DENVER, Colo. – For decades now, we’ve heard the saying “cash is king,” but businesses are increasingly only taking credit cards.
From coffee shops to our favorite lunch places, we want to get in and get out, but is the need for convenience and speed at the expense of our nation’s currency?
The Corner Beet in Denver is among the restaurants that have dumped cash payments. General manager Diane Lares says they serve a lot of people in a short amount of time, because they are cashless.
“It’s as simple as tapping their phone or swiping their card and out they go,” said Lares. “We do get a surprise look here and there.
However, Lares says it’s something the customer is more adapted to these days and going cashless helps businesses save both time and money.
“Making sure the bank drop is correct, making sure the money gets their safely,” said Lares. “All that is avoided now. No cash counting no money around and no worries about theft.”
Ted Rossman with CreditCards.com says the downfall is that businesses risk shutting people out.
Massachusetts, Connecticut, New Jersey, Philadelphia and San Francisco have actually created laws banning cashless stores.
Last year, the Federal Reserve Bank of San Francisco found that 47 percent of transactions made by people who make less than $25,000 were in cash, while those making more than $100,000, only used it one out of four times.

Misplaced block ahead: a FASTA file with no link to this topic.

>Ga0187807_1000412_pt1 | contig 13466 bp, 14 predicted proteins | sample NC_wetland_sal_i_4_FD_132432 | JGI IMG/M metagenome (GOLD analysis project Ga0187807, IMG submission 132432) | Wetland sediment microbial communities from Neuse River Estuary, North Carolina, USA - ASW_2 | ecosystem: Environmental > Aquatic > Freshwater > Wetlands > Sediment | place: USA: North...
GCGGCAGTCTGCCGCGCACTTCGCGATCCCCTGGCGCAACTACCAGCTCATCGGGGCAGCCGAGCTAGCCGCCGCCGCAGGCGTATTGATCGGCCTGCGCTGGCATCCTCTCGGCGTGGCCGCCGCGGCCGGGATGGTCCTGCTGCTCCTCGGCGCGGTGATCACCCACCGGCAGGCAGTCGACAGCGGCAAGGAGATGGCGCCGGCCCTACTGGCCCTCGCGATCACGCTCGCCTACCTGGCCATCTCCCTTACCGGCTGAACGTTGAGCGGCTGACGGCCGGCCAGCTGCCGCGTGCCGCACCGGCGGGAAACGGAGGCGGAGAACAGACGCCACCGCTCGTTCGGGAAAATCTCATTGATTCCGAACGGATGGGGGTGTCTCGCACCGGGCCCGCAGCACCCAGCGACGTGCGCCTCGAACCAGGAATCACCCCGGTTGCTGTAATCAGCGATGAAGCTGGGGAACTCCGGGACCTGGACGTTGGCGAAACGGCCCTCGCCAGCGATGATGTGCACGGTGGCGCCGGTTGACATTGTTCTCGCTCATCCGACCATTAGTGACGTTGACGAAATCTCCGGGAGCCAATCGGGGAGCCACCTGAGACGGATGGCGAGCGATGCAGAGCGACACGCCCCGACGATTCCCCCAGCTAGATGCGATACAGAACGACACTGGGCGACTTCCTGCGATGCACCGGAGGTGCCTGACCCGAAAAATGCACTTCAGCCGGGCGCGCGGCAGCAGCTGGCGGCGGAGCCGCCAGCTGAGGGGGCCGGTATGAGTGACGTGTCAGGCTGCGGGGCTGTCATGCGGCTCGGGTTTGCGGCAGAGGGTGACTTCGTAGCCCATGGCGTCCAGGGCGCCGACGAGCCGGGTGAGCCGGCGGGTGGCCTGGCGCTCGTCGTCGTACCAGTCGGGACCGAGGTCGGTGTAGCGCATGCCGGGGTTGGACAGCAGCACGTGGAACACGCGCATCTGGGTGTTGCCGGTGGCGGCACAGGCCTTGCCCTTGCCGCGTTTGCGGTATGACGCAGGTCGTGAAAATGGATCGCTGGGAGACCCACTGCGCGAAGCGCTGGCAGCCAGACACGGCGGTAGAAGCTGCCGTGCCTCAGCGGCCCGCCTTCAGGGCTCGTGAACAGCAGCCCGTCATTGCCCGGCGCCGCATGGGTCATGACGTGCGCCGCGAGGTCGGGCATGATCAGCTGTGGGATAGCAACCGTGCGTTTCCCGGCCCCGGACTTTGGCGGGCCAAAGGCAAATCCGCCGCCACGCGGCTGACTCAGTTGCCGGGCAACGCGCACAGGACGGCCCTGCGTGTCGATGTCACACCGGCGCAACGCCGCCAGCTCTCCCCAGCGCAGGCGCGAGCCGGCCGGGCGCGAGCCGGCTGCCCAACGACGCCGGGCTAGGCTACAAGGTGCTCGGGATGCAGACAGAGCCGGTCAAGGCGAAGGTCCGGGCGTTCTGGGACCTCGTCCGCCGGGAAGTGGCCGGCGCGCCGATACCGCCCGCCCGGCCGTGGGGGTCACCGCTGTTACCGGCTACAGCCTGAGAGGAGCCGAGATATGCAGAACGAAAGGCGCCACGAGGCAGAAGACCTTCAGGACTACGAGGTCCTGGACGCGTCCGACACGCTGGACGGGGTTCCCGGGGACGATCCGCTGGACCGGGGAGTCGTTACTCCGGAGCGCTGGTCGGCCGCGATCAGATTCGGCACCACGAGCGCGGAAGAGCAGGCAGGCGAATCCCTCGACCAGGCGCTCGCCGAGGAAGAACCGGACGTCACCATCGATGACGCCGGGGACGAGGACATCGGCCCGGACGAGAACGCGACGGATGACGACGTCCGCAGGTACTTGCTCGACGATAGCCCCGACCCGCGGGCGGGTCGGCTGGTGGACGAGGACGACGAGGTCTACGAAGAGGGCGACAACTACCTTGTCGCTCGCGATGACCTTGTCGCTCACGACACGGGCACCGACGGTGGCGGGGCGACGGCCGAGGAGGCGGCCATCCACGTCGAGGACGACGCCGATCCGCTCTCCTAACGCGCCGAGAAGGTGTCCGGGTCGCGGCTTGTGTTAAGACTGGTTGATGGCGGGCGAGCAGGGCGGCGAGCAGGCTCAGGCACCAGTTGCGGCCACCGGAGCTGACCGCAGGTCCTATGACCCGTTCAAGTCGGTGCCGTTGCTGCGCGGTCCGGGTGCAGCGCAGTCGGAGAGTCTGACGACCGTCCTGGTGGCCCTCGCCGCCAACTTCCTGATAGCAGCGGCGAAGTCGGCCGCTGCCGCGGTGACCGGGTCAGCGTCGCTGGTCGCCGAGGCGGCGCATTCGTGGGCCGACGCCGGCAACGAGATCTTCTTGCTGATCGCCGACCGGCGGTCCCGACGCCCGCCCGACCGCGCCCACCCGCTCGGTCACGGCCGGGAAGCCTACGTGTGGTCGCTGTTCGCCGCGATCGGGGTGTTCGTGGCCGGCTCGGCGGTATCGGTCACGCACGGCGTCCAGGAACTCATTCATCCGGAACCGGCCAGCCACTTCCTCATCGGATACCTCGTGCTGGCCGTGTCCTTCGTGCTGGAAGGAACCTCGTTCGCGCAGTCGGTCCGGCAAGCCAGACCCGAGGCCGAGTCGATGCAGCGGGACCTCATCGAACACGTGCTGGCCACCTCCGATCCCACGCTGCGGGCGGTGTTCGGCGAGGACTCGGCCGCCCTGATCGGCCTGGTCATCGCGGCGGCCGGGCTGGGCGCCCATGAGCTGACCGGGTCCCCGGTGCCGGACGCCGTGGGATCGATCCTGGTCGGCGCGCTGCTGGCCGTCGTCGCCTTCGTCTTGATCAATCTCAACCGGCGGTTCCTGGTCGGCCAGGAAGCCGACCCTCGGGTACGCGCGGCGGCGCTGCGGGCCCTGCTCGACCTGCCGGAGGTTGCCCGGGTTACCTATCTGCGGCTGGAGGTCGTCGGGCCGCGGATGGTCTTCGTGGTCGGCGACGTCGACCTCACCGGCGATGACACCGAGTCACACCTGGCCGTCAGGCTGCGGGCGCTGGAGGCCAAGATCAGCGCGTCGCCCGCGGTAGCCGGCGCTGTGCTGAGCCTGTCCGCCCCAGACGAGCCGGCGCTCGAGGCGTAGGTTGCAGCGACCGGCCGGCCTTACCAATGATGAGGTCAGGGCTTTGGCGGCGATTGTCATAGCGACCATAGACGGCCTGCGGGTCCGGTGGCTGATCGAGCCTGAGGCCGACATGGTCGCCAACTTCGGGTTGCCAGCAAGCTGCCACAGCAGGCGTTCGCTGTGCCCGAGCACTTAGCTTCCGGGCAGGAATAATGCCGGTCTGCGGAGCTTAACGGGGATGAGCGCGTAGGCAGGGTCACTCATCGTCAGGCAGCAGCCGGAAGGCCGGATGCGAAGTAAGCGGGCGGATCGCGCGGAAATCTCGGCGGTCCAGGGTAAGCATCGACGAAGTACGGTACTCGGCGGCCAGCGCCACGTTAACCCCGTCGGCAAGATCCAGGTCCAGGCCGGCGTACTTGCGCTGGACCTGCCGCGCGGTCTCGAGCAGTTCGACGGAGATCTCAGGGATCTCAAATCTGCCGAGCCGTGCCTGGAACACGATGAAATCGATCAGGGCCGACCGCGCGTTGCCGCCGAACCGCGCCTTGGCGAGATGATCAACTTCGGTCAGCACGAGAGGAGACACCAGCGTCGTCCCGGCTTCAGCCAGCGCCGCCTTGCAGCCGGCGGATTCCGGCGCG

"There are actually a lot of people who don't have access to debit cards and credit cards,” said Rossman. “About 8 percent of American households are completely unbanked."
Cashless businesses do take a financial hit every time a card is swiped. Credit card companies get a small percentage of the earnings.
Rossman says if you're someone who prefers to pay in cash, don't worry, it's not going away anytime soon.
"I think we will continue to see a slow shift, but it will be slow,” said Rossman. “Progress in the U.S. at least in payments tends to lag compared to other countries."
But at The Corner Beet, going cashless works for them and their customers.
“It also gives me a chance to learn about our guests or customers a little bit more,” said Lares. “I get to concentrate on their name and I get to know their drinks because I don’t have to worry about did I give the right amount of change back.”